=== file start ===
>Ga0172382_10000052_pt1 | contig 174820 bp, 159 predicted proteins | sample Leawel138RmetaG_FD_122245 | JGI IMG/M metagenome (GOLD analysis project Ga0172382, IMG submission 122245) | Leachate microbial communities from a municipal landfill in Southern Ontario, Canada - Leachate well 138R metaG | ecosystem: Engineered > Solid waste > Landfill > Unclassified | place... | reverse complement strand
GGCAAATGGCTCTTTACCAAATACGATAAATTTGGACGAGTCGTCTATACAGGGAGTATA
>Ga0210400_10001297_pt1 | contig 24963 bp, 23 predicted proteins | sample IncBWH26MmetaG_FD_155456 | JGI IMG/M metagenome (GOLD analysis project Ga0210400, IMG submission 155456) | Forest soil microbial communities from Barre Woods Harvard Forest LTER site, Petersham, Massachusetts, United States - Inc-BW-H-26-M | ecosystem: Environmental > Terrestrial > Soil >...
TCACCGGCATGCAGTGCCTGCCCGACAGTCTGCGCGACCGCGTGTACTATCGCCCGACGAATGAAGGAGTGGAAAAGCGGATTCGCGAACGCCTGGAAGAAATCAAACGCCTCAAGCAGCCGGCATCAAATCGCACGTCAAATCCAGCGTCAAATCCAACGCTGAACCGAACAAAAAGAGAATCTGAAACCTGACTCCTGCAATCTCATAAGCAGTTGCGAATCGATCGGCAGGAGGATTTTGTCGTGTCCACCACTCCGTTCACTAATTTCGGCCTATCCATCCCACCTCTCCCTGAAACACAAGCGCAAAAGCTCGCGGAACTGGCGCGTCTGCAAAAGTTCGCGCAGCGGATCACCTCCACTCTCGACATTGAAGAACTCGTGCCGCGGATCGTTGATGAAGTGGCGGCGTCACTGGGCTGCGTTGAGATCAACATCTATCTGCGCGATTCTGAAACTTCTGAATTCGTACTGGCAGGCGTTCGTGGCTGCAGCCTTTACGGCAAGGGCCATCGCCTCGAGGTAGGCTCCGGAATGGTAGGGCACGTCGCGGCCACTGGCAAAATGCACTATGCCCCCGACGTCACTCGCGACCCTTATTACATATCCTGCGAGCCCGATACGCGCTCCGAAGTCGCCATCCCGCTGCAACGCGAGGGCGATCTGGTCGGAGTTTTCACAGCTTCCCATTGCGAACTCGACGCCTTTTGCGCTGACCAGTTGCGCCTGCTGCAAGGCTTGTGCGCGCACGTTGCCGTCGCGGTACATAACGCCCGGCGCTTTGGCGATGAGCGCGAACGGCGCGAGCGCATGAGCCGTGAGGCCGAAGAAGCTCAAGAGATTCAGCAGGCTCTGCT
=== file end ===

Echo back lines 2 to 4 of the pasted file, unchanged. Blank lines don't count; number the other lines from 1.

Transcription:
GGCAAATGGCTCTTTACCAAATACGATAAATTTGGACGAGTCGTCTATACAGGGAGTATA
>Ga0210400_10001297_pt1 | contig 24963 bp, 23 predicted proteins | sample IncBWH26MmetaG_FD_155456 | JGI IMG/M metagenome (GOLD analysis project Ga0210400, IMG submission 155456) | Forest soil microbial communities from Barre Woods Harvard Forest LTER site, Petersham, Massachusetts, United States - Inc-BW-H-26-M | ecosystem: Environmental > Terrestrial > Soil >...
TCACCGGCATGCAGTGCCTGCCCGACAGTCTGCGCGACCGCGTGTACTATCGCCCGACGAATGAAGGAGTGGAAAAGCGGATTCGCGAACGCCTGGAAGAAATCAAACGCCTCAAGCAGCCGGCATCAAATCGCACGTCAAATCCAGCGTCAAATCCAACGCTGAACCGAACAAAAAGAGAATCTGAAACCTGACTCCTGCAATCTCATAAGCAGTTGCGAATCGATCGGCAGGAGGATTTTGTCGTGTCCACCACTCCGTTCACTAATTTCGGCCTATCCATCCCACCTCTCCCTGAAACACAAGCGCAAAAGCTCGCGGAACTGGCGCGTCTGCAAAAGTTCGCGCAGCGGATCACCTCCACTCTCGACATTGAAGAACTCGTGCCGCGGATCGTTGATGAAGTGGCGGCGTCACTGGGCTGCGTTGAGATCAACATCTATCTGCGCGATTCTGAAACTTCTGAATTCGTACTGGCAGGCGTTCGTGGCTGCAGCCTTTACGGCAAGGGCCATCGCCTCGAGGTAGGCTCCGGAATGGTAGGGCACGTCGCGGCCACTGGCAAAATGCACTATGCCCCCGACGTCACTCGCGACCCTTATTACATATCCTGCGAGCCCGATACGCGCTCCGAAGTCGCCATCCCGCTGCAACGCGAGGGCGATCTGGTCGGAGTTTTCACAGCTTCCCATTGCGAACTCGACGCCTTTTGCGCTGACCAGTTGCGCCTGCTGCAAGGCTTGTGCGCGCACGTTGCCGTCGCGGTACATAACGCCCGGCGCTTTGGCGATGAGCGCGAACGGCGCGAGCGCATGAGCCGTGAGGCCGAAGAAGCTCAAGAGATTCAGCAGGCTCTGCT